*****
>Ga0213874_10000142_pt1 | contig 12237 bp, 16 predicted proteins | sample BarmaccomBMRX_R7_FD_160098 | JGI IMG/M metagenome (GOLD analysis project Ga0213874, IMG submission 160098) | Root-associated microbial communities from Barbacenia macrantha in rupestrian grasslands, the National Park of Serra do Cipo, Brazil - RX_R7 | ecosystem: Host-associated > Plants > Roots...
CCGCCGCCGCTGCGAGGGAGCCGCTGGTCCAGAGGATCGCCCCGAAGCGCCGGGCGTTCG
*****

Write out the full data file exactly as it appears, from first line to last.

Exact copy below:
>Ga0213874_10000142_pt1 | contig 12237 bp, 16 predicted proteins | sample BarmaccomBMRX_R7_FD_160098 | JGI IMG/M metagenome (GOLD analysis project Ga0213874, IMG submission 160098) | Root-associated microbial communities from Barbacenia macrantha in rupestrian grasslands, the National Park of Serra do Cipo, Brazil - RX_R7 | ecosystem: Host-associated > Plants > Roots...
CCGCCGCCGCTGCGAGGGAGCCGCTGGTCCAGAGGATCGCCCCGAAGCGCCGGGCGTTCG